Monday, December 6, 2010

WikiLeaks exposes the democratic deficit

A thoughtful post from Labour MP Eric Joyce on the ongoing WikiLeaks saga -

"Wherever you stand, it seems to me that there’s been too little said so far about what Wikileaks means for the future of official government data classification and management. There’s a host of other questions lurking beneath that too. Like will governments in future choose to accept that people will know a lot more about the sometimes difficult-to-stomach compromises which nevertheless keep citizens safe? And will those citizens accept that the price of these new information flows is that they will need to face up more that before to the moral contradictions and compromises which lie at the core of they way they live?"

I think my own questions would be - has the issue of whether those contradictions and compromises actually need to be at "the core" of how we live ever been properly tested? If that's about to happen, isn't it long-overdue? And even if Joyce's premise of necessity is correct, doesn't the fact that we've never been asked if we want to "face up to it" call into question whether we've in any meaningful sense been a democracy all this time?


  1. Given that the power dynamics of who holds the information are likely to have been changed by Wikileaks, then it is inevitable that the secretive British state will have to change. Blair said he regretted the Freedom of Information Act because light began to be shone on to the decisions of government; the furore about Wikileaks has the same mentality that the information is ours the government's and not yours the people's because you're too dim to understand the difficult choices.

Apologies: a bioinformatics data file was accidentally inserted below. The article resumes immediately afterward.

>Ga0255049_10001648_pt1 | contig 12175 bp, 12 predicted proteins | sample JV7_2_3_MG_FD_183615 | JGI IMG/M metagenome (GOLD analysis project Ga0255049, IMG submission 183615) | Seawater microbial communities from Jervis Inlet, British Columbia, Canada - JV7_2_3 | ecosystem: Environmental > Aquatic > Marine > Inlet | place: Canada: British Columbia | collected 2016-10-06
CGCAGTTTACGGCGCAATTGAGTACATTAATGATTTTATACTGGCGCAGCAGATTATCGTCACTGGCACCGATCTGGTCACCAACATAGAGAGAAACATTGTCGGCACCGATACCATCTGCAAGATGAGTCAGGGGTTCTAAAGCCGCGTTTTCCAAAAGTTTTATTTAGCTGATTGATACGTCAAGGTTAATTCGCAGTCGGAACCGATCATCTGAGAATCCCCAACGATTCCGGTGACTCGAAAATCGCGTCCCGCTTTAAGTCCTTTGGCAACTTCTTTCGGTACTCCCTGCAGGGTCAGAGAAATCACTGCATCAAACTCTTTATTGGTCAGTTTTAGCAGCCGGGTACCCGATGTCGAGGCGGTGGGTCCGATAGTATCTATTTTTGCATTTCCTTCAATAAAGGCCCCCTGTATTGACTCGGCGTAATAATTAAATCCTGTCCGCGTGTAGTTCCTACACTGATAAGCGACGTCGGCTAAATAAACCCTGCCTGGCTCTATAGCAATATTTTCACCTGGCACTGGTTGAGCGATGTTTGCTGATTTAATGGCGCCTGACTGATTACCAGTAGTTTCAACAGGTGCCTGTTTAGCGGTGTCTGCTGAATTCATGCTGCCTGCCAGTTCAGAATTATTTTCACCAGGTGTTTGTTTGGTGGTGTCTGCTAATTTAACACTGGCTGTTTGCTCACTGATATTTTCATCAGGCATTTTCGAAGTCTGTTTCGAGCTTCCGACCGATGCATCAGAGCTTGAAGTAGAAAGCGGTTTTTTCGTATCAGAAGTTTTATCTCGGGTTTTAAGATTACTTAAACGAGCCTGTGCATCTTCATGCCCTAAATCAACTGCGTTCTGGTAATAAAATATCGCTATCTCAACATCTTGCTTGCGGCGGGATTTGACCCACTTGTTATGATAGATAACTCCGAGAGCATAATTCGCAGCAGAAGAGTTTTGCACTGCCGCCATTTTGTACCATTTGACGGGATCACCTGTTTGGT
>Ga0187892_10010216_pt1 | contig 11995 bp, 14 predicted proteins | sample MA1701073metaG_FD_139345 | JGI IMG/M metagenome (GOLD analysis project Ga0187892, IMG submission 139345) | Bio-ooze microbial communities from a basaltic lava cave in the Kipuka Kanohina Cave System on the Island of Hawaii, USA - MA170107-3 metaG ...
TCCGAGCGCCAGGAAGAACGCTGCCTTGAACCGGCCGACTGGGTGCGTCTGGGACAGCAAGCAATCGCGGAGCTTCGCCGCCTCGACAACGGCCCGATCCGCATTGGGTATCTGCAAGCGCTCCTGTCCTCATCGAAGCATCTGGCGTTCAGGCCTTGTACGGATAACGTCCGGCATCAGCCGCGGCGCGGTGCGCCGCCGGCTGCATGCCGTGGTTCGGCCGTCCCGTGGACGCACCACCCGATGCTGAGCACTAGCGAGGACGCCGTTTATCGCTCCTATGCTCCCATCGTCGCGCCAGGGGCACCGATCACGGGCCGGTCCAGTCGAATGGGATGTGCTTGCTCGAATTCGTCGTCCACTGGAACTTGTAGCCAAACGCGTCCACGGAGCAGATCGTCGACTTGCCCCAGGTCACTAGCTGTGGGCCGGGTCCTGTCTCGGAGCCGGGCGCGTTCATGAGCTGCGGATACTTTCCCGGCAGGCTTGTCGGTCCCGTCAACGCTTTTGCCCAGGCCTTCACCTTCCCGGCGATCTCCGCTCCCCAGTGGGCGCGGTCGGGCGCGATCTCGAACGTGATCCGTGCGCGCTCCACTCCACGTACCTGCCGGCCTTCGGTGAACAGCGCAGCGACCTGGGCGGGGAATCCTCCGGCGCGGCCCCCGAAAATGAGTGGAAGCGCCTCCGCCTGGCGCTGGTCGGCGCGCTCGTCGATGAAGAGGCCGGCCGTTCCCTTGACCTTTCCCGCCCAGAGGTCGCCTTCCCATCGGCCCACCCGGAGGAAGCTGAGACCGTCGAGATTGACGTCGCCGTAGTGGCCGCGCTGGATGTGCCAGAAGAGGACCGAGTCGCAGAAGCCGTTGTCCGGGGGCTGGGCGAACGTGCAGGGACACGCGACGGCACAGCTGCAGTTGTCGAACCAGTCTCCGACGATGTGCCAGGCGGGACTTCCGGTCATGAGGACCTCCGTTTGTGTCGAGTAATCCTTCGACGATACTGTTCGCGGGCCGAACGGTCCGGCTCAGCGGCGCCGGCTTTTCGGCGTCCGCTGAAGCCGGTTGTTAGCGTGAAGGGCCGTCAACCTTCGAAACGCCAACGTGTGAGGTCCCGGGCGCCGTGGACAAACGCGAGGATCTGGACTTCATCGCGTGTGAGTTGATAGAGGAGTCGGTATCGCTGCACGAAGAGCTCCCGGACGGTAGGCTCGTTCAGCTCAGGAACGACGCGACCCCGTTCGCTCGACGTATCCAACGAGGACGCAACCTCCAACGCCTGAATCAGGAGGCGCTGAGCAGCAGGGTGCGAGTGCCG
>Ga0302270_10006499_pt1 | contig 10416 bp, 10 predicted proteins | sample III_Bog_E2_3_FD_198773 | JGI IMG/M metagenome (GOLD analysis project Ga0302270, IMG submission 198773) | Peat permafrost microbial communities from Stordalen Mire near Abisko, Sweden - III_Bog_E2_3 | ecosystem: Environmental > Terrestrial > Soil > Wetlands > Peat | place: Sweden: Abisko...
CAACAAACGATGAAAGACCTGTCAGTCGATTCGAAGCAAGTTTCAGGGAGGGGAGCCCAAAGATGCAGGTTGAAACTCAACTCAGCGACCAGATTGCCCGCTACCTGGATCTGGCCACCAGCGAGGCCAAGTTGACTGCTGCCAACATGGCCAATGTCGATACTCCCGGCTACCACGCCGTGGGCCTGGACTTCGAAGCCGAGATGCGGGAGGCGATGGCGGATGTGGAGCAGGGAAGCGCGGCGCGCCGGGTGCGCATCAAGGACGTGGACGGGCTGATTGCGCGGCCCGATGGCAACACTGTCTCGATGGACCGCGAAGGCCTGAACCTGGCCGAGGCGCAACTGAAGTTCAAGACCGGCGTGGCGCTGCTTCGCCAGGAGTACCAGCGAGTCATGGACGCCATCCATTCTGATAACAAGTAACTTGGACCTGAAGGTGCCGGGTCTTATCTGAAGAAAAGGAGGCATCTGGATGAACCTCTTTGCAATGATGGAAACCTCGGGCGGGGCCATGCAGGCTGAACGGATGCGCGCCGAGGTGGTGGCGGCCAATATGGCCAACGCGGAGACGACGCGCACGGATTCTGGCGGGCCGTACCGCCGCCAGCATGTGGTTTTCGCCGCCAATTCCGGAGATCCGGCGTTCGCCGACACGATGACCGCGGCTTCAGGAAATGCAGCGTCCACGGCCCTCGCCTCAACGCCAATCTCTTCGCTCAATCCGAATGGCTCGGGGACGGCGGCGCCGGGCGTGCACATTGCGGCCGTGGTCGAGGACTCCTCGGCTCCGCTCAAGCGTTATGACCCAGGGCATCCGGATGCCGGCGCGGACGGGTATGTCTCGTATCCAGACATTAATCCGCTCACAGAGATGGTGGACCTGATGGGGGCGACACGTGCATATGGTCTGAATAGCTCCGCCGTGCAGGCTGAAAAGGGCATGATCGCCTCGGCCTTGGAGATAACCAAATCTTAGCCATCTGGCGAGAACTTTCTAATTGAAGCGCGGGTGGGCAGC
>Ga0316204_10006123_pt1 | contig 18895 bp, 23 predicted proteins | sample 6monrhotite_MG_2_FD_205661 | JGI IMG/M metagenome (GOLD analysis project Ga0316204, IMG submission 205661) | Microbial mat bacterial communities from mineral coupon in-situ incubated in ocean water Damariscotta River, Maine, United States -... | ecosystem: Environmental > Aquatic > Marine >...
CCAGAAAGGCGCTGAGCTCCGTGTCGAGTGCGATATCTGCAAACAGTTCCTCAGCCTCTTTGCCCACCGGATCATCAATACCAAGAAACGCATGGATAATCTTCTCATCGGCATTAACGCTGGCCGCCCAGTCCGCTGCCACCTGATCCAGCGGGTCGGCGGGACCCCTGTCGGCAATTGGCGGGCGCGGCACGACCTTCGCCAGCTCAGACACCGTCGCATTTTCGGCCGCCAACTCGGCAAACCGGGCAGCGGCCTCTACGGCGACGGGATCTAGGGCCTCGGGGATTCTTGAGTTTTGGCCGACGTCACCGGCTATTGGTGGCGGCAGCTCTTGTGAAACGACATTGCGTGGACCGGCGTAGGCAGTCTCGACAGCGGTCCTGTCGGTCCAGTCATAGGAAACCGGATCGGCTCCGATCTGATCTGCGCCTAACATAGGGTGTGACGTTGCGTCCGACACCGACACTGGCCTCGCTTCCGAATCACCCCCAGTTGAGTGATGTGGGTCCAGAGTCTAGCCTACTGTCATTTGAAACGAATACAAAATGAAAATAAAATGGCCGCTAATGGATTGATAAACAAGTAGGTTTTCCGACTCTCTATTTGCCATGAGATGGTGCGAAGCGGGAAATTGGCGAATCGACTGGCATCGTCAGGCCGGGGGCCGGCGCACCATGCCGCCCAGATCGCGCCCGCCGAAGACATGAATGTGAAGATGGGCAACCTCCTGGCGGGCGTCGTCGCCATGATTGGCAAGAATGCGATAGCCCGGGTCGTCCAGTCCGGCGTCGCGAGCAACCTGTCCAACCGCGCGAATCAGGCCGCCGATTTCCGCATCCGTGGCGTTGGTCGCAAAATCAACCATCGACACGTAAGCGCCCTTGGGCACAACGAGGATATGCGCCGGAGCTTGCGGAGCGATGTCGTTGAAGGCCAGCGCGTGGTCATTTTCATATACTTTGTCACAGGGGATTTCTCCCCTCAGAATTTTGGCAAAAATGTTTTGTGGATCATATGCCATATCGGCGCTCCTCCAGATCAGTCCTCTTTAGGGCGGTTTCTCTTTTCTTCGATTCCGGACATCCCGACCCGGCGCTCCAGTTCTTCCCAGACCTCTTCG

Might it cross their minds that part of the alienation from government and politics is this secrecy and that if you open up the complexity people will understand better? The establishment might then not be able to do what it wants - like best friend tax deals with the super rich - but what it has to do will be well founded and grounded in consent.

  2. Some things clearly have to be kept top secret. Letting the public know, would be letting the “enemy” know. Apart from that I see no real reason to keep people out of the loop.

    The trouble with ‘people at the top’ is that they always want things to go on the way they have always gone along.

    Once upon a time we bowed to royalty and tugged our forelocks to the “maister”. Now we don’t.

    ‘People at the top’ must understand that almost nothing will remain secret now. In many ways they are to blame. They have been duplicitous; they’ve cheated and lied and they have stolen. We don’t trust them and we don’t like them. As a matter of course we will want to know more and more. The Telegraph ran off the shelves while they were releasing the dirt on the MPs; the Guardian has been the same this week, while it has been releasing the embarrassing facts that we are less of the junior partner that Cameron proposed recently, and more of a door mat to be used as and when the USA requires its boots cleaning.

    I’ve been 100% behind Assange, and really still am. But I have a little less enthusiasm for releasing the locations of sensitive sites. I think the organization may have shot itself in the foot over that one.

    However, if the Met manage to find Assange (a friend of mine suggested that he arrange to meet Cressida Dick in a room at HQ; that way he should be safe for a long time) and a magistrate sends him to Sweden, and in doing so look as if they are abetting Sweden to do the bidding of the USA, I suspect that the moral high ground will swiftly return to Assange.

  3. I agree about the list of sensitive sites, Tris - it's hard to see what public good that served. But the all-out war that is currently being waged against WikiLeaks and Assange (and I make no assumptions about whether or not he is guilty of rape) is chilling to behold.